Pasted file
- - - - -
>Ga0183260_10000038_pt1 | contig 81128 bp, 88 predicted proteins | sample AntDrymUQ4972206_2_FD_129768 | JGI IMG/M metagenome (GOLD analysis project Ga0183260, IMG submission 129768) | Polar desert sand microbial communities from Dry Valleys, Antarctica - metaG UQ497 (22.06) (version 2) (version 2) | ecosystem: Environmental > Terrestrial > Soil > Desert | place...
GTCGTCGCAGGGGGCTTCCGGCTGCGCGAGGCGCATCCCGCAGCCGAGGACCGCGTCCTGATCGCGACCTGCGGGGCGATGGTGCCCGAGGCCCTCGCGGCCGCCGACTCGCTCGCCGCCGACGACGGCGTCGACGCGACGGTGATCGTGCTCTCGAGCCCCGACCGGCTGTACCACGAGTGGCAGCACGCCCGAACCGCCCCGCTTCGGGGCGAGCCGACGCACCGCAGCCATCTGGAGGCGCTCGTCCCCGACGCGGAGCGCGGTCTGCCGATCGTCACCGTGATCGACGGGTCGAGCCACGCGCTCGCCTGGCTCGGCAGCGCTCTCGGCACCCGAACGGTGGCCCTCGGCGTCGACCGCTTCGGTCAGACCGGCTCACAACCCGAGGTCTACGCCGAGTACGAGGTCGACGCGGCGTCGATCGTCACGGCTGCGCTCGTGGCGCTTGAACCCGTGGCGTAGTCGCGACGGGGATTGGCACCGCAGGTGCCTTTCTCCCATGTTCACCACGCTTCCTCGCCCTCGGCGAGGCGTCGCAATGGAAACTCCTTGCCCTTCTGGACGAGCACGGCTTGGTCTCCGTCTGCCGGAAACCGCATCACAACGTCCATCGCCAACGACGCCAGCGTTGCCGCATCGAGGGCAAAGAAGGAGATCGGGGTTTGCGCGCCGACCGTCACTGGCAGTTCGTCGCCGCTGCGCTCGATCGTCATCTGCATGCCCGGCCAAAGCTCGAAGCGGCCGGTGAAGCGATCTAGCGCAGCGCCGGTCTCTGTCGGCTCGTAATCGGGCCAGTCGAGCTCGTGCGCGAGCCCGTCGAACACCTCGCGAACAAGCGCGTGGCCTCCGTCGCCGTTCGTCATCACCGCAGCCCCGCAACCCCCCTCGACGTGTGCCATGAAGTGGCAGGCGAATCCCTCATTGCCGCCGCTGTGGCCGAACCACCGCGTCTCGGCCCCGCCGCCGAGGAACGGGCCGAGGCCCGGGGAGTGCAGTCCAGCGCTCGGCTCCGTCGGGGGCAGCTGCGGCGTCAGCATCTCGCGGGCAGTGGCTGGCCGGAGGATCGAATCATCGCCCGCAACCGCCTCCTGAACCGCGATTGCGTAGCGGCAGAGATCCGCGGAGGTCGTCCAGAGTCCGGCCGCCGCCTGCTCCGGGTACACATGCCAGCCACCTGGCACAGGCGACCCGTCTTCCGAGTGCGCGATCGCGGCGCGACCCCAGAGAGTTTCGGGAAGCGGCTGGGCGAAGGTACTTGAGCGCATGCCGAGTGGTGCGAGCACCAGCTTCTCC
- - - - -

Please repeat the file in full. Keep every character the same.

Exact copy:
>Ga0183260_10000038_pt1 | contig 81128 bp, 88 predicted proteins | sample AntDrymUQ4972206_2_FD_129768 | JGI IMG/M metagenome (GOLD analysis project Ga0183260, IMG submission 129768) | Polar desert sand microbial communities from Dry Valleys, Antarctica - metaG UQ497 (22.06) (version 2) (version 2) | ecosystem: Environmental > Terrestrial > Soil > Desert | place...
GTCGTCGCAGGGGGCTTCCGGCTGCGCGAGGCGCATCCCGCAGCCGAGGACCGCGTCCTGATCGCGACCTGCGGGGCGATGGTGCCCGAGGCCCTCGCGGCCGCCGACTCGCTCGCCGCCGACGACGGCGTCGACGCGACGGTGATCGTGCTCTCGAGCCCCGACCGGCTGTACCACGAGTGGCAGCACGCCCGAACCGCCCCGCTTCGGGGCGAGCCGACGCACCGCAGCCATCTGGAGGCGCTCGTCCCCGACGCGGAGCGCGGTCTGCCGATCGTCACCGTGATCGACGGGTCGAGCCACGCGCTCGCCTGGCTCGGCAGCGCTCTCGGCACCCGAACGGTGGCCCTCGGCGTCGACCGCTTCGGTCAGACCGGCTCACAACCCGAGGTCTACGCCGAGTACGAGGTCGACGCGGCGTCGATCGTCACGGCTGCGCTCGTGGCGCTTGAACCCGTGGCGTAGTCGCGACGGGGATTGGCACCGCAGGTGCCTTTCTCCCATGTTCACCACGCTTCCTCGCCCTCGGCGAGGCGTCGCAATGGAAACTCCTTGCCCTTCTGGACGAGCACGGCTTGGTCTCCGTCTGCCGGAAACCGCATCACAACGTCCATCGCCAACGACGCCAGCGTTGCCGCATCGAGGGCAAAGAAGGAGATCGGGGTTTGCGCGCCGACCGTCACTGGCAGTTCGTCGCCGCTGCGCTCGATCGTCATCTGCATGCCCGGCCAAAGCTCGAAGCGGCCGGTGAAGCGATCTAGCGCAGCGCCGGTCTCTGTCGGCTCGTAATCGGGCCAGTCGAGCTCGTGCGCGAGCCCGTCGAACACCTCGCGAACAAGCGCGTGGCCTCCGTCGCCGTTCGTCATCACCGCAGCCCCGCAACCCCCCTCGACGTGTGCCATGAAGTGGCAGGCGAATCCCTCATTGCCGCCGCTGTGGCCGAACCACCGCGTCTCGGCCCCGCCGCCGAGGAACGGGCCGAGGCCCGGGGAGTGCAGTCCAGCGCTCGGCTCCGTCGGGGGCAGCTGCGGCGTCAGCATCTCGCGGGCAGTGGCTGGCCGGAGGATCGAATCATCGCCCGCAACCGCCTCCTGAACCGCGATTGCGTAGCGGCAGAGATCCGCGGAGGTCGTCCAGAGTCCGGCCGCCGCCTGCTCCGGGTACACATGCCAGCCACCTGGCACAGGCGACCCGTCTTCCGAGTGCGCGATCGCGGCGCGACCCCAGAGAGTTTCGGGAAGCGGCTGGGCGAAGGTACTTGAGCGCATGCCGAGTGGTGCGAGCACCAGCTTCTCC